## Generalized Truth Values and Multilattices

It is possible to generalize the notion of a bilattice by introducing the notion of a multilattice, which is suitable for investigating sets of generalized truth values in the presence of many partial orderings defined on these sets.

Definition. An n-dimensional multilattice (or simply n-lattice) is a structure Mn = ⟨S, ≤1,…, ≤n⟩, where S is a non-empty set and ≤1,…, ≤n are partial orders defined on S such that (S, ≤1),…, (S, ≤n) are all distinct lattices.

In particular, if one applies the idea of a generalized truth value function to Belnap's four truth values, then one obtains valuations assigning the 16 generalized truth values from the powerset P(4) = 16 of 4:

 1. N = ∅ 9. FT = {{F}, {T}} 2. N = {∅} 10. FB = {{F}, {F, T}} 3. F = {{F}} 11. TB = {{T}, {F, T}} 4. T = {{T}} 12. NFT = {∅, {F}, {T}} 5. B = {{F, T}} 13. NFB = {∅, {F}, {F, T}} 6. NF = {∅, {F}} 14. NTB = {∅, {T}, {F, T}} 7. NT = {∅, {T}} 15. FTB = {{F}, {T}, {F, T}} 8. NB = {∅, {F, T}} 16. A = {∅, {T}, {F}, {F, T}}.

These values give rise to an algebraic structure with three distinct partial orders: an information order ≤i (viz. set-inclusion), a truth order ≤t and a falsity order ≤f. Whereas the truth order is defined in terms of the presence and absence of the classical value T in/from elements from 16, the falsity order is defined in terms of the presence and absence of F in/from elements from 16, see (Shramko and Wansing 2005, Shramko and Wansing 2006). The resulting algebraic structure is known as the trilattice SIXTEEN3, which is presented by a triple Hasse diagram in Figure 4 (essentially the same structure has been introduced in (Shramko, Dunn, Takenaka 2001) as a truth value space of constructive truth values). Figure 4: Trilattice SIXTEEN3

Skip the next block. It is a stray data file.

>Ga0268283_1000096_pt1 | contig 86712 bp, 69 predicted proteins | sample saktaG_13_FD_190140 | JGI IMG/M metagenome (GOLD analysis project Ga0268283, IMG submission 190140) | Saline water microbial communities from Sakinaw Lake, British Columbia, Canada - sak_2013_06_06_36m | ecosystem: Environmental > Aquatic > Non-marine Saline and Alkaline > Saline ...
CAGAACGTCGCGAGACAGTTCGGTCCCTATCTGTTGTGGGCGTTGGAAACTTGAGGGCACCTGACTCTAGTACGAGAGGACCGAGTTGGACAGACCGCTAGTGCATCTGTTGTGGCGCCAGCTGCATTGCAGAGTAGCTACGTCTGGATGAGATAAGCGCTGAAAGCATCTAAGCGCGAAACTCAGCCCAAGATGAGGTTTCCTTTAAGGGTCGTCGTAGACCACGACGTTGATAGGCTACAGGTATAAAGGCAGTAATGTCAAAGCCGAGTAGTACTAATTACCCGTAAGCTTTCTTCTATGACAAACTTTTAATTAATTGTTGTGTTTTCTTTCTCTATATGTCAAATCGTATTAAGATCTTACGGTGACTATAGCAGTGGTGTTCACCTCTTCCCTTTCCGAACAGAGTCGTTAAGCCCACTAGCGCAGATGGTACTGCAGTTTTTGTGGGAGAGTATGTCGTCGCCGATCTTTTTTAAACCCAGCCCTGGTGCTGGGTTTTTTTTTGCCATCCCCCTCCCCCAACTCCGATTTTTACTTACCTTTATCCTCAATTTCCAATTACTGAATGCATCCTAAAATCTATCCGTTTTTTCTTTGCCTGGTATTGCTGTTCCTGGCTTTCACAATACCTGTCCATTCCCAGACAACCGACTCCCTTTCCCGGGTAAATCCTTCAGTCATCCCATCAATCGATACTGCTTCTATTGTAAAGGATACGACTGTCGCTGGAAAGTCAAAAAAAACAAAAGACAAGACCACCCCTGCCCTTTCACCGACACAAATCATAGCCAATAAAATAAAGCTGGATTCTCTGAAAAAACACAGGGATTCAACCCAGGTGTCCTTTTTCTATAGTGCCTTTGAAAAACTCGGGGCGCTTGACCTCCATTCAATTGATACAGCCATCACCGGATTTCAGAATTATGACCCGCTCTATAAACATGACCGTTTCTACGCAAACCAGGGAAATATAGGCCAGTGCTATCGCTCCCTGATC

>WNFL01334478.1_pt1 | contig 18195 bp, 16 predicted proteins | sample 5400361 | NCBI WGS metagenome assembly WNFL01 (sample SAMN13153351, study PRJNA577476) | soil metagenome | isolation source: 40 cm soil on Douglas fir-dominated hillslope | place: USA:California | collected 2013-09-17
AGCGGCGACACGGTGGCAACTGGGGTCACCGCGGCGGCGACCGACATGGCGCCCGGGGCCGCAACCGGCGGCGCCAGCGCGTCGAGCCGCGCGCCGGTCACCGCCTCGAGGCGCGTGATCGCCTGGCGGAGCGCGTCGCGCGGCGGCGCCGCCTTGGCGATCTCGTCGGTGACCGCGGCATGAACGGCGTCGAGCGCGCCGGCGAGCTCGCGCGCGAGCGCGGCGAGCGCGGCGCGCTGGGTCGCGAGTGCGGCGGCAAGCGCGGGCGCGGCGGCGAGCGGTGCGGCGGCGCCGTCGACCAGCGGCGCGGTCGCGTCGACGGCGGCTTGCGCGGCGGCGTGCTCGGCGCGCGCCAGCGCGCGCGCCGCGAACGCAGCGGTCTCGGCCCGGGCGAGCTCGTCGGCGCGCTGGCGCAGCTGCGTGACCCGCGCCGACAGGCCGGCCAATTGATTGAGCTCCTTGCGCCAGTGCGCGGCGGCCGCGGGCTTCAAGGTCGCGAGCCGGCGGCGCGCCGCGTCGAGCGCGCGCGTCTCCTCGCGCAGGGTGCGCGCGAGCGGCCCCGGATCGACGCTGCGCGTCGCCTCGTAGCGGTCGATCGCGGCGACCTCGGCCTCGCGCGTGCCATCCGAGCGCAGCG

This set of values can serve as a natural semantic foundation for the logic of a simple computer network. Indeed, one can observe that Belnap's “computerized” interpretation works perfectly well only if we deal with one (isolated) computer receiving information from classical sources, i.e., these sources operate exclusively with the classical truth values. As soon as a computer C is connected to other computers, there is no reason to assume that these computers cannot pass higher-level information concerning a given proposition to C. If several computers form a computer network, Belnap's ideas that motivated B4 can be generalized. Consider, for example, four computers: C1, C2, C3, and C4 connected to another computer C1′, a server, to which they are supposed to supply information (Figure 5). Figure 5: A computer network

It turns out that the logic of the server itself (so, the network as a whole) cannot remain four-valued any more. Indeed, suppose C1 informs C1′ that a sentence is true only (has the value T), whereas C2 supplies inconsistent information (the sentence is both true and false, i.e., has the value B). In this situation C1′ has received the information that the sentence simultaneously is true only (i.e., true and not false) as well as both true and false, in other words, it has a value not from 4, but from P(4), namely the value TB = {{T}, {T, B}}. Note, that this new value cannot simply be reduced to Belnap's value B, at least not without some “forced argument” and a serious information loss, see detailed explanations in (Shramko and Wansing 2005, 124). Thus, if C1′ has been informed simultaneously by C1 that a sentence is true-only, by C2 that it is false-only, by C3 that it is both-true-and-false, and by C4 that it is neither-true-nor-false, then the value NFTB = {∅, {T}, {F}, {T, F}} is far from being a “madness” (cf. (Meyer 1978, 19)) but is just an adequate value which should be ascribed to the sentence by C1′. That is, the logic of C1′ has to be 16-valued.